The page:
Because of the tendency for Kea to sometimes prey on vulnerable sheep, wounding them and removing fat and tissue with their sharp bills, a bounty was placed on the birds, which are now protected but still classed as vulnerable. When not feeding on meat from carrion or live prey or searching for plant material, Kea may use their scythe-like bills to extract juicy grubs from the soil, drawing upon their high quantities of nourish fat and proteins. Brown and green in color at rest, the Keas may seem disappointingly dull to first time observers searching for these parrots, but offer a surprise when viewed in flight from beneath with their bright red wing linings and graceful maneuvers as they search for their next meal.
6. Bipedal Antelopes
Humans might have a near monopoly on mammalian bipedalism and antelopes seem to be the very definition of a quadruped. Yet, the slender Gerenuk, with a name that originates from the Somali word for “Giraffe-necked” defies ungulate normality as an antelope species that feeds in bipedal mode. The silhouette of the species is unique among all mammals, crossing a stretched version of the typical ungulate body with an almost primate like-vertical stance. While Gerenuk feeds, the front legs awkwardly extend forward into the air. Standing on its spindly hindlegs to reach heights of almost 8 feet,this near threatened ungulate presents a bizarre sight in the grasslands of East Africa, browsing on leaves, berries, buds and flowers that other species cannot reach, especially Acacia leaves.
The ability to stand upright adds to the Gerenuk’s already long legs and almost ridiculous looking, lengthened, skinny neck in allowing them to reach edible plant material well beyond the reach of most other antelope species, from which they also derive most of their water. With the remarkable occurrence of bipedalism in a hoofed mammal species attracting scientific curiosity, investigation into Gerenuk physiology has revealed interesting adaptations that facilitate and indicate significant evolutionary commitment to bipedal capabilities in this species. Specifically, Gerenuks have smaller lumbar spinal protrusions, known as processes, allowing increased inward curvature of the spine required to stand upright for prolonged periods of time.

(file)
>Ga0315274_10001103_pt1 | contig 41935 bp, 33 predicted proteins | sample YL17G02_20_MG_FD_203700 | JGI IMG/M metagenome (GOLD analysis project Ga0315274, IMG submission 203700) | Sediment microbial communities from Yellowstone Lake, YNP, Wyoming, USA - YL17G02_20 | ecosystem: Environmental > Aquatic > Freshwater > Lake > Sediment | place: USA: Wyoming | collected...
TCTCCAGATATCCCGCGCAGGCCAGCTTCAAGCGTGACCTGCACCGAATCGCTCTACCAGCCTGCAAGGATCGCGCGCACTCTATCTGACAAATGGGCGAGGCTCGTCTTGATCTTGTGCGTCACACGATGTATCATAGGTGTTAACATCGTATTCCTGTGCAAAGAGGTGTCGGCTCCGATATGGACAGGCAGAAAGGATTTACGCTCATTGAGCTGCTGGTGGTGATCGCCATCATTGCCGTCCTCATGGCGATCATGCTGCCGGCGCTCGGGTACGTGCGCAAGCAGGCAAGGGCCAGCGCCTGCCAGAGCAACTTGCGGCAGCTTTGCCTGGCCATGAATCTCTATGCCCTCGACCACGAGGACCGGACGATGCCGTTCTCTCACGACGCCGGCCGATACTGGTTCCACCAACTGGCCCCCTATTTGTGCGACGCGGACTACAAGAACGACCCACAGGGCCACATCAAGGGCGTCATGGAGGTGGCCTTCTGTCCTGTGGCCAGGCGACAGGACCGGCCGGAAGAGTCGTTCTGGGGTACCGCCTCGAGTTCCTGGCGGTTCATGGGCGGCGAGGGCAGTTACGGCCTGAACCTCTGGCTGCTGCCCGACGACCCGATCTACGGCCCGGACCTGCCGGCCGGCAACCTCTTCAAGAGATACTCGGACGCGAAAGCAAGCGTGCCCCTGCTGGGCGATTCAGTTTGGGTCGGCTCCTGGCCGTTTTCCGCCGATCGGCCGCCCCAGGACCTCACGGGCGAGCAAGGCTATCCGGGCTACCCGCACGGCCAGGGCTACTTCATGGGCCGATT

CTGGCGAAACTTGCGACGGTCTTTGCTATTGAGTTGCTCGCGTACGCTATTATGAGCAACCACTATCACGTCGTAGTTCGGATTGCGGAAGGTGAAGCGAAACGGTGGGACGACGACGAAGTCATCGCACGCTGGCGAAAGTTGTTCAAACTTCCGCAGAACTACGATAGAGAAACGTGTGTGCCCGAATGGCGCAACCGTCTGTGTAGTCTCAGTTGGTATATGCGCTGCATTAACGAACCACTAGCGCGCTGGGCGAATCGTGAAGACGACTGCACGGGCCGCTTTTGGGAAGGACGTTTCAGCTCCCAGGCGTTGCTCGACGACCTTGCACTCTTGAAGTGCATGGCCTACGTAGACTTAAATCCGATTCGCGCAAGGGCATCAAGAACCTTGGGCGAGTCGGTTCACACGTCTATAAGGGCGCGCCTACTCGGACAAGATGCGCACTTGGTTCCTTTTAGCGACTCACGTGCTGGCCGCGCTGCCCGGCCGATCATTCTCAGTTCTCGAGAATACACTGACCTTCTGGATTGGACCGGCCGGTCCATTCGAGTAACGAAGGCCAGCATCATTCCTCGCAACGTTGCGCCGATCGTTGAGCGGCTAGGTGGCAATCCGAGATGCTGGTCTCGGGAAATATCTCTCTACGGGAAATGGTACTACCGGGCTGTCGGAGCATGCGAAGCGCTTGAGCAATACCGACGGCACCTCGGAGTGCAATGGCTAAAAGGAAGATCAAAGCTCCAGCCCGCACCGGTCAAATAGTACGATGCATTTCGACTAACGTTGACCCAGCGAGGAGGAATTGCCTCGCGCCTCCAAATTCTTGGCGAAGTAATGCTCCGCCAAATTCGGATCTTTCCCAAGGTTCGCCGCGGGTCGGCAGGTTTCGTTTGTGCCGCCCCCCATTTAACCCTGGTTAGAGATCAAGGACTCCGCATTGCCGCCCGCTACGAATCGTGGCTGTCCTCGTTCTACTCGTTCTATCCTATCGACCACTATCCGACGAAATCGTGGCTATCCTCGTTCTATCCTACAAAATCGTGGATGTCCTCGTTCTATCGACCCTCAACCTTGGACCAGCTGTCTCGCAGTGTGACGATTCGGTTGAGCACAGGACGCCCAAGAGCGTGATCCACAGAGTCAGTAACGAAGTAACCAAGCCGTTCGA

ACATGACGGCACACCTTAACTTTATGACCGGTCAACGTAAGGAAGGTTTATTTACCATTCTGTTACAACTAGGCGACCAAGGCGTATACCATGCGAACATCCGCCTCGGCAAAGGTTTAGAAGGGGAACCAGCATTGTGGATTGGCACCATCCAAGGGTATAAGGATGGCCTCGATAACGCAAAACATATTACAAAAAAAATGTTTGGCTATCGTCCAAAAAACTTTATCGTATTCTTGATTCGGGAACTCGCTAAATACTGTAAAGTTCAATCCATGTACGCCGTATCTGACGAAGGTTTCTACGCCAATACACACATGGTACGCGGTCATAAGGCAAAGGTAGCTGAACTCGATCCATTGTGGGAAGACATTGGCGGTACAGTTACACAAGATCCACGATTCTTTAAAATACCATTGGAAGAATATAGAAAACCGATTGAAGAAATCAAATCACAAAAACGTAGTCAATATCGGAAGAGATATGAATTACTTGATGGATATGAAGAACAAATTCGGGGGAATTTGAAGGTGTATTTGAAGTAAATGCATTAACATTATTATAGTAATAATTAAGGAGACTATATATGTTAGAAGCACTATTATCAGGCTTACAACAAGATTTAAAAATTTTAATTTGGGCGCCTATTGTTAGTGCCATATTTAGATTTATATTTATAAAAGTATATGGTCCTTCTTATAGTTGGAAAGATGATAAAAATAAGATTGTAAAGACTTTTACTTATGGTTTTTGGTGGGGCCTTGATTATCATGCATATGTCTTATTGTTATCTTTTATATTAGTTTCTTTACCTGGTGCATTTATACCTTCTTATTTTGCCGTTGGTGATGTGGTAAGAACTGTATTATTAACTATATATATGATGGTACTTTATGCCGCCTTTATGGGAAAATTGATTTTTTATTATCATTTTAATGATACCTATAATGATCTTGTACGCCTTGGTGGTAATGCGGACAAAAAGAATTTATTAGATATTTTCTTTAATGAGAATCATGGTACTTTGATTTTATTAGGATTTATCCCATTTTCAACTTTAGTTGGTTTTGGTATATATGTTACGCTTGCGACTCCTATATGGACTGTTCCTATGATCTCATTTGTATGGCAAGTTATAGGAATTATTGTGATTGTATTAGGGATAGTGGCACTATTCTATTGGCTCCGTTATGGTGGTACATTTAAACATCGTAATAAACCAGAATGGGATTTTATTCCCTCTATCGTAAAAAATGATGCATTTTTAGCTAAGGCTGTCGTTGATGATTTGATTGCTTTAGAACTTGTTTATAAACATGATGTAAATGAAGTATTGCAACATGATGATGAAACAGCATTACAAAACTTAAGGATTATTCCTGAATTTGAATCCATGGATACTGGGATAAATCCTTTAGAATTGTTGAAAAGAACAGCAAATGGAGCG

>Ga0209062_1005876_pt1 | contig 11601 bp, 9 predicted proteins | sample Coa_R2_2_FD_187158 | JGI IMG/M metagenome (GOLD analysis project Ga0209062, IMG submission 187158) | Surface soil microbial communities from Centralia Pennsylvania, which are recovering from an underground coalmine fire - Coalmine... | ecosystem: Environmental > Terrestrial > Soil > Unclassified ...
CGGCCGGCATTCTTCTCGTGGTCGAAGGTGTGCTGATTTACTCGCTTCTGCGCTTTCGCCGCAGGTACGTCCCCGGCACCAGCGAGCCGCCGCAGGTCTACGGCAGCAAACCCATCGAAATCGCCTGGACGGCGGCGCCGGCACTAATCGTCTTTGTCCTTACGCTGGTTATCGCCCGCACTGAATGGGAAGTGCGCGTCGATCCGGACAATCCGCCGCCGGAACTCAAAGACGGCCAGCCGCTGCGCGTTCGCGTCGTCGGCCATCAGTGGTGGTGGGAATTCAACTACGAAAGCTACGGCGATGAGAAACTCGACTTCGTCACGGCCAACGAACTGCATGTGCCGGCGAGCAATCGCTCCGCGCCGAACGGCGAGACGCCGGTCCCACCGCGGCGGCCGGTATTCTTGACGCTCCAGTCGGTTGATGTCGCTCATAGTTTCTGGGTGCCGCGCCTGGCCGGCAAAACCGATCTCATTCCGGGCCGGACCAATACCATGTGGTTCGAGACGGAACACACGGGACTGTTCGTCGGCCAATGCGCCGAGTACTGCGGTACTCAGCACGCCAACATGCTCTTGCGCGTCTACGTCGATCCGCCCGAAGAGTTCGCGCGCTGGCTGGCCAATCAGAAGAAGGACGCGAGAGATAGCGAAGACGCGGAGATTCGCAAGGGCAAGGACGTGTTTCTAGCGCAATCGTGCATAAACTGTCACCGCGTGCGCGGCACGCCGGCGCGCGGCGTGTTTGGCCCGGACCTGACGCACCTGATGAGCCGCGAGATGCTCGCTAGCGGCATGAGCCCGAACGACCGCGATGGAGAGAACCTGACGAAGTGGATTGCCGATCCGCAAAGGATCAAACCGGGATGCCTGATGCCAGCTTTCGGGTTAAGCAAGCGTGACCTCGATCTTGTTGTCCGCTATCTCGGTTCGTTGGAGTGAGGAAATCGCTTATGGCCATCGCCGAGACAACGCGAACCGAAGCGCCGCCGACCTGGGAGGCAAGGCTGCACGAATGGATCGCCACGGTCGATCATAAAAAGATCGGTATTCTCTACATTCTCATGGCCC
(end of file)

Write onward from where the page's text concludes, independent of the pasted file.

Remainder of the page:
5. Lake Seals
A freshwater seal species does exist and it defies the very definition of marine mammal by it’s entirely lake bound occurrence. Known locally as the Nerpa and possibly half a million years old as a species, the Baikal Seal is the only true entirely freshwater seal species on the planet, restricted to the deep and mysterious Lake Baikal, which is in fact the deepest lake on Earth. Relying on the strange looking Baikal Oilfish or Golomyankas for the majority of their diet as well as sculpins and amphipods, these aquatic carnivores are a species of uncertain origin, still presenting a mystery to biologists who have yet to precisely pin down the circumstances leading up to their establishment in the lake as an endemic species.
Lake Baikal is not only extraordinarily deep, it is also extremely cold, with ice that remains into the spring breeding season. Well adapted to their environment, female Baikal Seals have developed the ability to create ice dens,in which they take shelter and subsequently give birth, usually to one pup. A small seal, the Baikal Seal may reach just past 4.5 feet in length and weigh no more than 154 pounds in most cases. The gray colored, docile lake seals maintain breathing holes in the ice and haul out along rocky shorelines in warmer weather.
4. Plant-Eating Spiders
The concept of a plant-eating spider is something that is unlikely to have entered the minds of most people. The reality that a herbivorous spider exists is likely to surprise even many who are trained biologists or biologists in training. Residing in Southern Mexico and Central America, the recently discovered jumping spider species Bagheera kiplingi is a huge eyed, rather cute looking arachnid that lives a lifestyle running completely counter to what we generally would expect of spiders. The very epitome of a carnivorous invertebrate, spiders are notorious for trapping their prey in webs, ambushing animals from tunnels, injecting doses of venom that are sometimes strong enough to kill a human and running down small prey on foot.